Advertisement
YOU ARE HERE: LAT HomeCollections

AND I QUOTE / What Political Books Are Saying

Inside the Wigwam: Chicago Presidential Conventions 1860-1996. By R. Craig Sautter and Edward M. Burke (Loyola Press: $19.95, paper; 284 pp.)

August 18, 1996|John Balzar

"Teddy was back . . . back from Africa, back in politics, back in the presidential race, back in Chicago for the 1912 15th Republican National Convention. So was a contingent of his 'Rough Riders,' who came dressed in full uniform as either Roosevelt delegates or vocal spectators to see that their man won back his rightful place as president of the United States. . . . He proclaimed to the press that he felt 'as fit as a bullmoose,' a label that became his 1912 moniker. . . . Roosevelt delegates stormed into Chicago looking for a fight. 'Brute Force Feared at Convention' screamed the headlines . . . 600 police officers armed with billy clubs and five police ambulances surrounded the coliseum. . . ."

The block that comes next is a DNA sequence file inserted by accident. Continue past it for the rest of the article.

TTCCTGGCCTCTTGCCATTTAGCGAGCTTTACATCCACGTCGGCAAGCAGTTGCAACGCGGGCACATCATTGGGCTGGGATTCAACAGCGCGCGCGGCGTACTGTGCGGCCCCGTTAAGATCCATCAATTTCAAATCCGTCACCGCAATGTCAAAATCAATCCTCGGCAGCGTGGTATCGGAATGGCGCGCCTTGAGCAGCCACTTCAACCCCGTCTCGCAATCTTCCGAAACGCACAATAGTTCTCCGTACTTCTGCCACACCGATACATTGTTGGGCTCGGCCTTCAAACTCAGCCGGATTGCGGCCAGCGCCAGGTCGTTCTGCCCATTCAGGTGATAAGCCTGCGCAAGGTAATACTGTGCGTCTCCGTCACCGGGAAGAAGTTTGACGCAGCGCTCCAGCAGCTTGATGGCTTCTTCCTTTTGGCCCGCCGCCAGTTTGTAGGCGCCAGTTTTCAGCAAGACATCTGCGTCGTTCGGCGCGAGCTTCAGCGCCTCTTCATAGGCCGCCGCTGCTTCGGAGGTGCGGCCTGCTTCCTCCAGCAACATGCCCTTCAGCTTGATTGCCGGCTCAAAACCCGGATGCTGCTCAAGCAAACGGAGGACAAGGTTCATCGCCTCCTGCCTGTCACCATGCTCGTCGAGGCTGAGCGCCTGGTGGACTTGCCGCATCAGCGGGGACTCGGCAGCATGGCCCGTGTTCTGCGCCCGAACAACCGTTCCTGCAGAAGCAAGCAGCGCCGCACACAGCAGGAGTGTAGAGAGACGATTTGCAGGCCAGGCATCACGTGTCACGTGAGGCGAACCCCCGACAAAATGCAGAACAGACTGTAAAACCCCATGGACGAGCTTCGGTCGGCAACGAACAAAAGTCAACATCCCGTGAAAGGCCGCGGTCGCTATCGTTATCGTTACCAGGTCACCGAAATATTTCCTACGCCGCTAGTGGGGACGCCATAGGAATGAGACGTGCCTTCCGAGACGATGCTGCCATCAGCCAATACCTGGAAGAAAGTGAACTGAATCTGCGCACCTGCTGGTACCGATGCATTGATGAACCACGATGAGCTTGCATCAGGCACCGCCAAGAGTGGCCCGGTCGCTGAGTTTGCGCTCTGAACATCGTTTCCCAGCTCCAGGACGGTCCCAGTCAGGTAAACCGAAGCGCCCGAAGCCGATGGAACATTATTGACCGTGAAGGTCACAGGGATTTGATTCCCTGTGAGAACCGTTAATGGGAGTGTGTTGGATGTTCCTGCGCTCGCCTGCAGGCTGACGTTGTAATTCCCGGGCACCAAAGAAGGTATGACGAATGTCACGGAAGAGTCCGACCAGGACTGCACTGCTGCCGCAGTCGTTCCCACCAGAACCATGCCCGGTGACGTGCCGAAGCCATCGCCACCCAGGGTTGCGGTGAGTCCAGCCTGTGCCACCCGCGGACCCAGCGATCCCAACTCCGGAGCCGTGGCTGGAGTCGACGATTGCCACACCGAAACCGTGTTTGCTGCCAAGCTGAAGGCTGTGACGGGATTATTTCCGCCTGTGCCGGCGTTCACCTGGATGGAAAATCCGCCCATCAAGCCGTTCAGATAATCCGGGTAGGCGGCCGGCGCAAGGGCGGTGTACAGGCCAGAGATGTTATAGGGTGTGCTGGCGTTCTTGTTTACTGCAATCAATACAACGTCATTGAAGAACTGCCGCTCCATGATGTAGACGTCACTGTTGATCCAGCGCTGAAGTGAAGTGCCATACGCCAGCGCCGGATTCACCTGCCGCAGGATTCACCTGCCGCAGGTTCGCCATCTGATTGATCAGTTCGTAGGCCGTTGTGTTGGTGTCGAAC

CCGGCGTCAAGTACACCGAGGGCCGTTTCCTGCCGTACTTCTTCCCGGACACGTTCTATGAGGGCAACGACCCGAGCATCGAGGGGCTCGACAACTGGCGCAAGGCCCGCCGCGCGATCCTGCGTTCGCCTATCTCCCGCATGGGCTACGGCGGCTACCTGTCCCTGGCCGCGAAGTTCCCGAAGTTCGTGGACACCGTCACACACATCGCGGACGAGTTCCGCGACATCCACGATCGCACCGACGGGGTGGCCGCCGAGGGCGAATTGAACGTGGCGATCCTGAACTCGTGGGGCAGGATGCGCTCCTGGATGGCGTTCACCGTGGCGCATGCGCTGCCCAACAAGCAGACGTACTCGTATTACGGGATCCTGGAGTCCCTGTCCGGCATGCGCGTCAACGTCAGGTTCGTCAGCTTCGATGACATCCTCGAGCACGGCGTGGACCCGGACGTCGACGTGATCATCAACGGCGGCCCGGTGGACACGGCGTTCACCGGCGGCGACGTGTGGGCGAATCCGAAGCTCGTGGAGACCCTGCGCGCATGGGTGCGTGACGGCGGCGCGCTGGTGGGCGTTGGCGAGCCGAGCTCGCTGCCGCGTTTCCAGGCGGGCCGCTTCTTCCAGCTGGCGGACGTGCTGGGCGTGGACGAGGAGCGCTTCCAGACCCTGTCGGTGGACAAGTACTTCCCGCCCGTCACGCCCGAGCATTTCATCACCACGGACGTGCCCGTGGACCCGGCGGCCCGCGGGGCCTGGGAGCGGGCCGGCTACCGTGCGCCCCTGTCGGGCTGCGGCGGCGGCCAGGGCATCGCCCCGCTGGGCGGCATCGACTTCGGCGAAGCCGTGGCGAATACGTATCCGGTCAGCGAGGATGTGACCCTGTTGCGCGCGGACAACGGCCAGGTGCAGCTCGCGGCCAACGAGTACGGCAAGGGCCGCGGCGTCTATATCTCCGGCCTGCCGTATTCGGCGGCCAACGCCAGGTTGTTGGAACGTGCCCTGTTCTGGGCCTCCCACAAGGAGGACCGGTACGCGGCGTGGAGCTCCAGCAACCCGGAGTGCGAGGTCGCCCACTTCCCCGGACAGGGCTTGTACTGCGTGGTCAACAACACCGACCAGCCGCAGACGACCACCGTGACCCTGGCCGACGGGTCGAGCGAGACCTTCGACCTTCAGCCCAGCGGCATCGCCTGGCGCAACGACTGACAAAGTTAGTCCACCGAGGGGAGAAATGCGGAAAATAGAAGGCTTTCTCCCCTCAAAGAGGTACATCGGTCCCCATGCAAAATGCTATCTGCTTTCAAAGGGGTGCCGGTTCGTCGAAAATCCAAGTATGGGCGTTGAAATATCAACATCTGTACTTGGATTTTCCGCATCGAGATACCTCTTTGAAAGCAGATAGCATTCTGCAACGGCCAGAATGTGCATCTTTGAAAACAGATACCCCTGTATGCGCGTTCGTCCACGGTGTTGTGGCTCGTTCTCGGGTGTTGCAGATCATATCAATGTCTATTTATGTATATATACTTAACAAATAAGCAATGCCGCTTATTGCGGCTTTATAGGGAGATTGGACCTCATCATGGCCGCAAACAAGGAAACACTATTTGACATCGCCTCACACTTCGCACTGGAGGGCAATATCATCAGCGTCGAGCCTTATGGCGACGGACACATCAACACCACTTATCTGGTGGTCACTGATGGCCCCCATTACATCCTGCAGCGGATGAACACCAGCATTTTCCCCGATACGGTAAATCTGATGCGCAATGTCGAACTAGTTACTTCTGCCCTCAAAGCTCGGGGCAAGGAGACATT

****

History--you're about to get an earful as an uncontested incumbent president is renominated at Chicago's predictable Democratic National Convention later this month. What else will TV have to do except belabor the last convention in Chicago, the violent but telegenic nightmare of 1968? This lively, easy-reading book by college professor Sautter and Chicago Alderman Burke rounds out the story, going back to the beginning--Lincoln--and covers the high and low points of all 24 presidential nominating conventions hosted by the city. Imagine the convention back in 1864 without air conditioning, when the Chicago River ran thick and brown with horse manure and sludge? Those were the days, eh?

Advertisement
Los Angeles Times Articles
|
|
|